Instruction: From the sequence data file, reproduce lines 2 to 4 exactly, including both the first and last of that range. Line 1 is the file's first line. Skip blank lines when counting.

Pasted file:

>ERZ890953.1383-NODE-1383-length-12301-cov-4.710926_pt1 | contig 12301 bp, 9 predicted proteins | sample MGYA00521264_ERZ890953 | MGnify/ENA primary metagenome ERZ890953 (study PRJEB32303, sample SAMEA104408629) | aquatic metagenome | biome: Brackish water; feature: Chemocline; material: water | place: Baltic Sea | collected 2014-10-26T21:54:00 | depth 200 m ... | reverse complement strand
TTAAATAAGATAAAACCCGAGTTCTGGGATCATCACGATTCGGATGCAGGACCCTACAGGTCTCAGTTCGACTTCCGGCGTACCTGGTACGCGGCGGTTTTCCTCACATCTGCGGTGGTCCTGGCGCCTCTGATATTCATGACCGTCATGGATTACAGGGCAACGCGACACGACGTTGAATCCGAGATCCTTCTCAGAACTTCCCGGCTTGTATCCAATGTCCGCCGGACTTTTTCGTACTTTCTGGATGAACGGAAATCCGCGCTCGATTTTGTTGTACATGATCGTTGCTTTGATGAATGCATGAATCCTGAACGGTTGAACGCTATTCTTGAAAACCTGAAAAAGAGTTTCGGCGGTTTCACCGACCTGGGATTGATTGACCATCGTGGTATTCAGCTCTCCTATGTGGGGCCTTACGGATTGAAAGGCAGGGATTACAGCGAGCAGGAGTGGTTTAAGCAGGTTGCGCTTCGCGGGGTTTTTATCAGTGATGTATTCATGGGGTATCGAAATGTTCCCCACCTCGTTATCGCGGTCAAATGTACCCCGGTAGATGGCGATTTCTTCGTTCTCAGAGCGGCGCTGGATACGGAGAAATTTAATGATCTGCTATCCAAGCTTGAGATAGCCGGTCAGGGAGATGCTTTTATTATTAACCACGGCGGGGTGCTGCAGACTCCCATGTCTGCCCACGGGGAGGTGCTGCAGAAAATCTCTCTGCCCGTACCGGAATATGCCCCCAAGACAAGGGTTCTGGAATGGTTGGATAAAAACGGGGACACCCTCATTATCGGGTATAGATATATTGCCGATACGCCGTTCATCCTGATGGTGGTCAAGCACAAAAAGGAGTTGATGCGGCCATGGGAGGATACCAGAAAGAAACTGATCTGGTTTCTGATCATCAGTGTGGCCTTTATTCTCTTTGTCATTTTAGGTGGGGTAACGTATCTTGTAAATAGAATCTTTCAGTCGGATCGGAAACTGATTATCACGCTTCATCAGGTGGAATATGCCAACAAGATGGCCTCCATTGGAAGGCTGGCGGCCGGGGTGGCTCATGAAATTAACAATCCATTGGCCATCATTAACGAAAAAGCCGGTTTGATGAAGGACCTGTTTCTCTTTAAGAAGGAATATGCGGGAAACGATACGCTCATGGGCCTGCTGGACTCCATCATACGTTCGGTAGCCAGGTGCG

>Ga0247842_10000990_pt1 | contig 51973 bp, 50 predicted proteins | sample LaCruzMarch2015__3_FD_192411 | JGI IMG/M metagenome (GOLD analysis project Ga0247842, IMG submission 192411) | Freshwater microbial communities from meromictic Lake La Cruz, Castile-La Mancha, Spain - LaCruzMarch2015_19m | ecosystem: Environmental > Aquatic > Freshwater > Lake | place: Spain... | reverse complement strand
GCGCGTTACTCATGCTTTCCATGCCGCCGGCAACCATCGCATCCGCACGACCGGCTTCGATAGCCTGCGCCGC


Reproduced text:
TTAAATAAGATAAAACCCGAGTTCTGGGATCATCACGATTCGGATGCAGGACCCTACAGGTCTCAGTTCGACTTCCGGCGTACCTGGTACGCGGCGGTTTTCCTCACATCTGCGGTGGTCCTGGCGCCTCTGATATTCATGACCGTCATGGATTACAGGGCAACGCGACACGACGTTGAATCCGAGATCCTTCTCAGAACTTCCCGGCTTGTATCCAATGTCCGCCGGACTTTTTCGTACTTTCTGGATGAACGGAAATCCGCGCTCGATTTTGTTGTACATGATCGTTGCTTTGATGAATGCATGAATCCTGAACGGTTGAACGCTATTCTTGAAAACCTGAAAAAGAGTTTCGGCGGTTTCACCGACCTGGGATTGATTGACCATCGTGGTATTCAGCTCTCCTATGTGGGGCCTTACGGATTGAAAGGCAGGGATTACAGCGAGCAGGAGTGGTTTAAGCAGGTTGCGCTTCGCGGGGTTTTTATCAGTGATGTATTCATGGGGTATCGAAATGTTCCCCACCTCGTTATCGCGGTCAAATGTACCCCGGTAGATGGCGATTTCTTCGTTCTCAGAGCGGCGCTGGATACGGAGAAATTTAATGATCTGCTATCCAAGCTTGAGATAGCCGGTCAGGGAGATGCTTTTATTATTAACCACGGCGGGGTGCTGCAGACTCCCATGTCTGCCCACGGGGAGGTGCTGCAGAAAATCTCTCTGCCCGTACCGGAATATGCCCCCAAGACAAGGGTTCTGGAATGGTTGGATAAAAACGGGGACACCCTCATTATCGGGTATAGATATATTGCCGATACGCCGTTCATCCTGATGGTGGTCAAGCACAAAAAGGAGTTGATGCGGCCATGGGAGGATACCAGAAAGAAACTGATCTGGTTTCTGATCATCAGTGTGGCCTTTATTCTCTTTGTCATTTTAGGTGGGGTAACGTATCTTGTAAATAGAATCTTTCAGTCGGATCGGAAACTGATTATCACGCTTCATCAGGTGGAATATGCCAACAAGATGGCCTCCATTGGAAGGCTGGCGGCCGGGGTGGCTCATGAAATTAACAATCCATTGGCCATCATTAACGAAAAAGCCGGTTTGATGAAGGACCTGTTTCTCTTTAAGAAGGAATATGCGGGAAACGATACGCTCATGGGCCTGCTGGACTCCATCATACGTTCGGTAGCCAGGTGCG

>Ga0247842_10000990_pt1 | contig 51973 bp, 50 predicted proteins | sample LaCruzMarch2015__3_FD_192411 | JGI IMG/M metagenome (GOLD analysis project Ga0247842, IMG submission 192411) | Freshwater microbial communities from meromictic Lake La Cruz, Castile-La Mancha, Spain - LaCruzMarch2015_19m | ecosystem: Environmental > Aquatic > Freshwater > Lake | place: Spain... | reverse complement strand
GCGCGTTACTCATGCTTTCCATGCCGCCGGCAACCATCGCATCCGCACGACCGGCTTCGATAGCCTGCGCCGC